I was going to start this series by writing about goals and strategies, but then I got bogged down in a conversation on global warming that reminded me of that more fundamental rule. It doesn’t matter what your goal is if you let yourself forget that you’re talking to a real person. Personalizing an argument, making it about the people instead of the issues, poisons conversations. Once you start to think of the conversation as just another blunt object to apply to the other person’s head, you’ve already lost. So what happened, and what can we do about it?
Not a friendly conversation.
Several organizations exploit vulnerable parents by claiming that they can “cure” their children’s autism through various approaches.
As Left Brain, Right Brain observes, these “autism cure” movements persist because of the power of storytelling:
“Nothing sells unproven “treatments” like testimonials. For autism it has been true since the days of chelation and even before that. Tell people that your “treatment” cures autism and you have testimonials to show it and you can just about guarantee sales.”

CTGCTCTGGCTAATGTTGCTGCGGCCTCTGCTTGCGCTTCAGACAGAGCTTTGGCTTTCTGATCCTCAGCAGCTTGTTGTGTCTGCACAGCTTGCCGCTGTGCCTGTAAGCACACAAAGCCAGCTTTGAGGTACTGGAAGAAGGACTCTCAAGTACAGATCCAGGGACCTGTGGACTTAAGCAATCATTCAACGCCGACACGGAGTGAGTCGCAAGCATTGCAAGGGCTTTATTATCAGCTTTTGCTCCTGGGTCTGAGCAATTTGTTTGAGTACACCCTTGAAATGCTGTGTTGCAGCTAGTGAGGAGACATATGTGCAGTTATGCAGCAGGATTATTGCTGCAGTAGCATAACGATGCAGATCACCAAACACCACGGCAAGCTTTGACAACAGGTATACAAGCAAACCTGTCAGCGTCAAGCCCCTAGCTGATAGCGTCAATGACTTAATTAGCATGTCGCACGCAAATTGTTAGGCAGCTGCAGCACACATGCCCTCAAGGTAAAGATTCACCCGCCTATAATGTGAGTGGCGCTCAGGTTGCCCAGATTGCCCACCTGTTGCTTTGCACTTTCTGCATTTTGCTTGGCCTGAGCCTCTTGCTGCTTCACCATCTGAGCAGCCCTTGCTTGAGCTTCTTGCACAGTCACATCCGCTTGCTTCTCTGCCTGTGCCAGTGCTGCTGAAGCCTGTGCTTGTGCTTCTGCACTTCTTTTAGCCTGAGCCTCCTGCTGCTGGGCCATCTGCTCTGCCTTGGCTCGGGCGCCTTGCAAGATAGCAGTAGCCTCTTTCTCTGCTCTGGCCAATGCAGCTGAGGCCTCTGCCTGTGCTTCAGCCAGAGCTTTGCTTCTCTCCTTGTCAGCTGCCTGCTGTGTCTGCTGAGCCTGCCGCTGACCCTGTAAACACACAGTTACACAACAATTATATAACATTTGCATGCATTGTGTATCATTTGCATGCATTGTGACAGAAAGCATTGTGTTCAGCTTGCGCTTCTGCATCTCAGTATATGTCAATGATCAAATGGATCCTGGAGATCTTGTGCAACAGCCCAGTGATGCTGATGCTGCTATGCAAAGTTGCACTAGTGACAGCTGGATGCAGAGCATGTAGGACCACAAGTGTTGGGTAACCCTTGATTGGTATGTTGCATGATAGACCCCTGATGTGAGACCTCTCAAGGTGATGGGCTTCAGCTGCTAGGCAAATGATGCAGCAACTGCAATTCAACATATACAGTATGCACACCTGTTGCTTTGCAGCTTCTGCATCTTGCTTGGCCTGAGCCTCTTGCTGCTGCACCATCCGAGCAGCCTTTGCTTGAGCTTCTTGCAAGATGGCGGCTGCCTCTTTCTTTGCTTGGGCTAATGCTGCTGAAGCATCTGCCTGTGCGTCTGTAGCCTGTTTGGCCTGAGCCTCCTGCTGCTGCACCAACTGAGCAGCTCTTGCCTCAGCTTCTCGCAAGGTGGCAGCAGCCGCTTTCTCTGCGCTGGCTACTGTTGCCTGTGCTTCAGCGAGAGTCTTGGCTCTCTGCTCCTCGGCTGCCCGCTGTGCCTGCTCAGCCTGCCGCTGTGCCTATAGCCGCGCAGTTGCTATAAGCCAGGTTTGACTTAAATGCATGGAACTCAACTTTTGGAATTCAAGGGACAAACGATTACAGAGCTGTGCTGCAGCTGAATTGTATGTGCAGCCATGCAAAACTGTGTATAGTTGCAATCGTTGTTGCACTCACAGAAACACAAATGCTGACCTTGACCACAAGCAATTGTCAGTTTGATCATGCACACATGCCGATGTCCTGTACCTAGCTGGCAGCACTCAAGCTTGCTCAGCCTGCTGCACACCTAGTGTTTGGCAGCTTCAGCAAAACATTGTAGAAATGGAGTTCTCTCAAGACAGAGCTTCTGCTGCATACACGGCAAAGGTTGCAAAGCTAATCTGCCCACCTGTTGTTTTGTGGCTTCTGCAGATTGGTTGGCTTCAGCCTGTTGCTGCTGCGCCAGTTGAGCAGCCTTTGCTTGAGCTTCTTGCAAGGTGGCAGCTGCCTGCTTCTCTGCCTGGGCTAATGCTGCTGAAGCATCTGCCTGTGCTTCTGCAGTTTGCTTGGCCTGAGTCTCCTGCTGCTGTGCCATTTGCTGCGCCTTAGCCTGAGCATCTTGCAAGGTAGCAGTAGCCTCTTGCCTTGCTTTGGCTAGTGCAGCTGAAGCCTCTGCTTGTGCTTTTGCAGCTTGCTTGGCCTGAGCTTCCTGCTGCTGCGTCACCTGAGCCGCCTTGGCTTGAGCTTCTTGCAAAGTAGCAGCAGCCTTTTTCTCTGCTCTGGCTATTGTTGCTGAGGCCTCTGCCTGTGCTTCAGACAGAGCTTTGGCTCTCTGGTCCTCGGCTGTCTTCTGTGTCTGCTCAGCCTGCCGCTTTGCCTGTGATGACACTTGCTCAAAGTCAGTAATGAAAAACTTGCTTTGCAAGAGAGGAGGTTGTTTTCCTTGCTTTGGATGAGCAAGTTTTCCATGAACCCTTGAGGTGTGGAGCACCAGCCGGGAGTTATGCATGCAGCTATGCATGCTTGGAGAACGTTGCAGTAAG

As we all know, anecdotes aren’t scientific evidence, but they do appeal to us on an emotional level. Unfortunately, one woman’s recent experience has starkly illustrated just how untrustworthy such stories actually are.
Camile Saulnier (a pseudonym) was recently given a book by Kerri Rivera called “Healing the Symptoms known as Autism”, which prescribed a “Treatment” for curing autism:
“I began looking into the background of CD/MMS and I was extremely concerned to find that MMS (Sodium Chlorite + Citric Acid = Chlorine Dioxide) aka. ‘CD’ was and is being hailed and marketed as a cure for almost every ailment and disease known to mankind, this includes Cancer, Malaria, Aids and Ebola.
I found the man behind MMS to be one Jim Humble, the Arch-Bishop of a rather cult like church named the “Genesis II Church”. Suffice to say I was very worried indeed, I searched further and found that Kerri Rivera the author of the book “Healing the Symptoms known as Autism” is a Bishop within this church.
I voiced my concerns with my friend who was following the Protocol, but she seemed to be un-phased by my doubts. She directed me to the facebook group CDAutism, where she said I will find proof of the recovery stories and thousands of parents giving testimony to the marvelous gains achieved by using the CD Protocol.”
Saulnier was justifiably concerned and spent some time reading the group’s posts, learning that the linchpin of the group’s claims was the collection of testimonials of parents of “recovered” autistic children. Saulnier was skeptical about the reliability of these testimonials, as they were all posted by Kerri Rivera, and so devised a little test to see how Rivera determined what “recovery” was and whether it was the CD treatment that caused “recovery.”